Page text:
Oblique Strategies (subtitled Over One Hundred Worthwhile Dilemmas) is a card-based method for promoting creativity jointly created by musician/artist Brian Eno and multimedia artist Peter Schmidt, first published in 1975. Physically, it takes the form of a deck of 7-by-9-centimetre (2.8 in × 3.5 in) printed cards in a black box. Each card offers a challenging constraint intended to help artists (particularly musicians) break creative blocks by encouraging lateral thinking.
Origin and historyEdit
In 1970, Peter Schmidt created "The Thoughts Behind the Thoughts", a box containing 55 sentences letterpress printed onto disused prints that accumulated in his studio, which is still in Eno's possession. Eno, who had known Schmidt since the late 1960s, had been pursuing a similar project himself, which he had handwritten onto a number of bamboo cards and given the name "Oblique Strategies" in 1974. There was a significant overlap between the two projects, and so, in late 1974, Schmidt and Eno combined them into a single pack of cards and offered them for general sale. The set went through three limited edition printings before Schmidt suddenly died in early 1980, after which the card decks became rather rare and expensive. Sixteen years later software pioneer Peter Norton convinced Eno to let him create a fourth edition as Christmas gifts for his friends (not for sale, although they occasionally come up at auction). Eno's decision to revisit the cards and his collaboration with Norton in revising them is described in detail in his 1996 book A Year with Swollen Appendices. With public interest in the cards undiminished, in 2001 Eno once again produced a new set of Oblique Strategies cards. The number and content of the cards vary according to the edition. In May 2013 a limited edition of 500 boxes, in burgundy rather than black, was issued.
The story of Oblique Strategies, along with the content of all the cards, exhaustive history and commentary, is documented in a website widely acknowledged as the authoritative source and put together by musician and educator Gregory Alan Taylor.
The text of Schmidt's "The Thoughts Behind the Thoughts" was published by Mindmade Books in 2012.
Design and useEdit
Each card contains a gnomic suggestion, aphorism or remark which can be used to break a deadlock or dilemma situation. A few are specific to music composition; others are more general. For example:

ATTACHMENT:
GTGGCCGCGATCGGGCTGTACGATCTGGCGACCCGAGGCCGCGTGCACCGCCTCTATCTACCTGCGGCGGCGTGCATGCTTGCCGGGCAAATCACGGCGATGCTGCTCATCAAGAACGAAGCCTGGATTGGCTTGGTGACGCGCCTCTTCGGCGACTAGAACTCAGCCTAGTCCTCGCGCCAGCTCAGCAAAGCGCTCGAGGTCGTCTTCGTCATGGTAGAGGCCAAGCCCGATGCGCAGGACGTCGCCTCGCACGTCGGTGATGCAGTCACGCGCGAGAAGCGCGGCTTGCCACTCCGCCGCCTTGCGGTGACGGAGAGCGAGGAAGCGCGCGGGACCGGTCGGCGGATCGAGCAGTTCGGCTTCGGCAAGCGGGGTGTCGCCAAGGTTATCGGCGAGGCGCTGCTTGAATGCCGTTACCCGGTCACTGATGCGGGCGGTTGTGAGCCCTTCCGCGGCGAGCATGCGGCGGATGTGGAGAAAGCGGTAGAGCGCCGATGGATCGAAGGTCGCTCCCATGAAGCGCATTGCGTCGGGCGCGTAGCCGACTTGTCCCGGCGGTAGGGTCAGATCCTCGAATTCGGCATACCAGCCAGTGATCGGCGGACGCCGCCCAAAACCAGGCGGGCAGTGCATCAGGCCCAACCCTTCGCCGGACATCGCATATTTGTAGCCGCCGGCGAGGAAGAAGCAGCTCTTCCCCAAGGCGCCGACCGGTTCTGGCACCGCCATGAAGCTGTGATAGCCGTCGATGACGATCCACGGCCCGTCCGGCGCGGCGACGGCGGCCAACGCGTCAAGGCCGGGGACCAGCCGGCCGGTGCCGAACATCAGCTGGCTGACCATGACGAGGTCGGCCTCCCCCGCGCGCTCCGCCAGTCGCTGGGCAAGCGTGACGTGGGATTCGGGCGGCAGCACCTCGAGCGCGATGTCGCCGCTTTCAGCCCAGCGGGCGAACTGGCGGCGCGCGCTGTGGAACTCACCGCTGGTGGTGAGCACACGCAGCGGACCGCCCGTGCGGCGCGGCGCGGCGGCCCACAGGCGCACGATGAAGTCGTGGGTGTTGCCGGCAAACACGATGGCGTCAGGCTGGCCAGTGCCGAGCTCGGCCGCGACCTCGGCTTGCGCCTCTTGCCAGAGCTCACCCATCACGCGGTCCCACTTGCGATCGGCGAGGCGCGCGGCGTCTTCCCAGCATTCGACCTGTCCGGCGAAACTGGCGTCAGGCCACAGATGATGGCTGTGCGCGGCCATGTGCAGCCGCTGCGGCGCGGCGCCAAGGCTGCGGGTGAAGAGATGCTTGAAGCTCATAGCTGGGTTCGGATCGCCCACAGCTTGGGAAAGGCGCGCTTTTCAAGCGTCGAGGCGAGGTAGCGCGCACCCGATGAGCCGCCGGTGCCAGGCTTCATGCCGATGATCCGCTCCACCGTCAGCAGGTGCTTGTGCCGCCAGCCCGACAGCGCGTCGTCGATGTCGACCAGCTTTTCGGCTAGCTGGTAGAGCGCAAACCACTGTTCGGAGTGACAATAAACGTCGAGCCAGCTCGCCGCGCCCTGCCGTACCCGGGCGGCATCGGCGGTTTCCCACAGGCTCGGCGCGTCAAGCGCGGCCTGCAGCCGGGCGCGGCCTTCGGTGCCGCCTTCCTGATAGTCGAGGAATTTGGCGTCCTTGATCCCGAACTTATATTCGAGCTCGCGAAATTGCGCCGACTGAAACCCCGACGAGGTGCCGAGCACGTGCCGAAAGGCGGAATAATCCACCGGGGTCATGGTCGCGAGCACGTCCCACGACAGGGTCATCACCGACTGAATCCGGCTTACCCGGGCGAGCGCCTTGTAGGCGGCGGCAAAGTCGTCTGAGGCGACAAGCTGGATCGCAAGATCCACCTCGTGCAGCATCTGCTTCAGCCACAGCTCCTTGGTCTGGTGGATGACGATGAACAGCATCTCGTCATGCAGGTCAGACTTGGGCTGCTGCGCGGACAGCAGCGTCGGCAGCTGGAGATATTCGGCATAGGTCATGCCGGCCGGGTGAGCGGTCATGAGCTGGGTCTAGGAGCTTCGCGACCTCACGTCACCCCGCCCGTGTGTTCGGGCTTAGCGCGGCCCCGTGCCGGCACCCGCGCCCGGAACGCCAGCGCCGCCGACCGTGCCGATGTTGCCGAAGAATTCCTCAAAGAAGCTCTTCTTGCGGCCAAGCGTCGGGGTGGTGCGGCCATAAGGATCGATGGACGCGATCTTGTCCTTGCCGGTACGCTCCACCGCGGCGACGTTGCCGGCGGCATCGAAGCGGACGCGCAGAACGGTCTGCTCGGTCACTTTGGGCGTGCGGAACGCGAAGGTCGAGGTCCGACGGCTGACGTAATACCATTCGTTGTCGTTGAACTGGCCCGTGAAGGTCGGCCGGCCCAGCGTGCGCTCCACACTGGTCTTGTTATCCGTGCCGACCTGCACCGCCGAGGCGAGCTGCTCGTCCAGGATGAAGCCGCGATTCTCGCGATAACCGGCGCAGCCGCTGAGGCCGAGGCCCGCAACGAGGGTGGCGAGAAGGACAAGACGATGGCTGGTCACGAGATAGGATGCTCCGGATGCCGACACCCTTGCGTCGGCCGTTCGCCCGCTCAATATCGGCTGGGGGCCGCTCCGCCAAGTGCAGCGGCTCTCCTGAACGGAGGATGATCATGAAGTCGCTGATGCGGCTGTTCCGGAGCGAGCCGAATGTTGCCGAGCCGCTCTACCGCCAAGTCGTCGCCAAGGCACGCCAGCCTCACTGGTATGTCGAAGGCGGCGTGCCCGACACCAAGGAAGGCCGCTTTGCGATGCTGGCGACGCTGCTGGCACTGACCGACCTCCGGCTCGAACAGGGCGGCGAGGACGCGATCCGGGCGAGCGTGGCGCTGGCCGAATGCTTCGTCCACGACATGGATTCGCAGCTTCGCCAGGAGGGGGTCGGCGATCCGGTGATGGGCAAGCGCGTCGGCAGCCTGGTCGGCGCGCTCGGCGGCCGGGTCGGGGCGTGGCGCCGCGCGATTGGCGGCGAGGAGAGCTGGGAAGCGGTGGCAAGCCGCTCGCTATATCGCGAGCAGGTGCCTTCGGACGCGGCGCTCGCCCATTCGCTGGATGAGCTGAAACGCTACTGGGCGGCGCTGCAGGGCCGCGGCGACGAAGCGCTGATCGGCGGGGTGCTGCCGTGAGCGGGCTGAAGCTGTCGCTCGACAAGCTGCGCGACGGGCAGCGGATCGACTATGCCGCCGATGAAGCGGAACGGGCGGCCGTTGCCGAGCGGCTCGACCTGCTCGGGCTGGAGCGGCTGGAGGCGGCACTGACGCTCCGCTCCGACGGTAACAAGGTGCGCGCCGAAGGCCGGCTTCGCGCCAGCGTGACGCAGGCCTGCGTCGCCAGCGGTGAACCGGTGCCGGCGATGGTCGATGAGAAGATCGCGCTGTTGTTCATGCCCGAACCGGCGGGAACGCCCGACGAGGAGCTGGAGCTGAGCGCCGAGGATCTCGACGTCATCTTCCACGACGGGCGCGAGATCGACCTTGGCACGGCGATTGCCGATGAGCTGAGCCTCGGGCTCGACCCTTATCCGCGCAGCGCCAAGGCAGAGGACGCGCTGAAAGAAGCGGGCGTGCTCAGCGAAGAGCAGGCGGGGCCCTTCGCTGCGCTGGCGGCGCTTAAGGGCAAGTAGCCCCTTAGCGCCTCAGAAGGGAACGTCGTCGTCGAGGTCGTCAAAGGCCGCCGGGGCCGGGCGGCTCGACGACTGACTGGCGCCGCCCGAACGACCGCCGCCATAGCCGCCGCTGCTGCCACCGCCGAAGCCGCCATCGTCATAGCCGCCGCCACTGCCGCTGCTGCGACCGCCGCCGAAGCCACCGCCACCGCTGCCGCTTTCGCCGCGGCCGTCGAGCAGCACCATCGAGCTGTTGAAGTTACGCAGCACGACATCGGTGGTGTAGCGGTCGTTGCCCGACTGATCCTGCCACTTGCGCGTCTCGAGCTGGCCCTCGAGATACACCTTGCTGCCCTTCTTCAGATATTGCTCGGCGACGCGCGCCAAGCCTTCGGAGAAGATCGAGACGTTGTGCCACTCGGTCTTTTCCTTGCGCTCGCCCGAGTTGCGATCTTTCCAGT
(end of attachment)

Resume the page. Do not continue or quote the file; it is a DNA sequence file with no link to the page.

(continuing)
- Use an old idea.
- State the problem in words as clearly as possible.
- Only one element of each kind.
- What would your closest friend do?
- What to increase? What to reduce?
- Are there sections? Consider transitions.
- Try faking it!
- Honour thy error as a hidden intention.
- Ask your body.
- Work at a different speed.
From the introduction to the 2001 edition:
These cards evolved from separate observations of the principles underlying what we were doing. Sometimes they were recognised in retrospect (intellect catching up with intuition), sometimes they were identified as they were happening, sometimes they were formulated. They can be used as a pack, or by drawing a single card from the shuffled pack when a dilemma occurs in a working situation. In this case the card is trusted even if its appropriateness is quite unclear...
References to Oblique Strategies exist in popular culture, notably in the film Slacker, in which a character offers passers-by cards from a deck. Strategies mentioned include "Honor thy error as a hidden intention", "Look closely at the most embarrassing details and amplify", "Not building a wall; making a brick", "Repetition is a form of change", and one which came to be seen as a summary of the film's ethos (though it was not part of the official set of Oblique Strategies), "Withdrawing in disgust is not the same thing as apathy." This line was quoted in the 1994 song "What's the Frequency, Kenneth?" by R.E.M., who also mentioned Oblique Strategies in their 1998 song "Diminished" from the album Up. The Oblique Strategies are also referenced in comic 1018, "Oblique Angles", of popular web comic Questionable Content.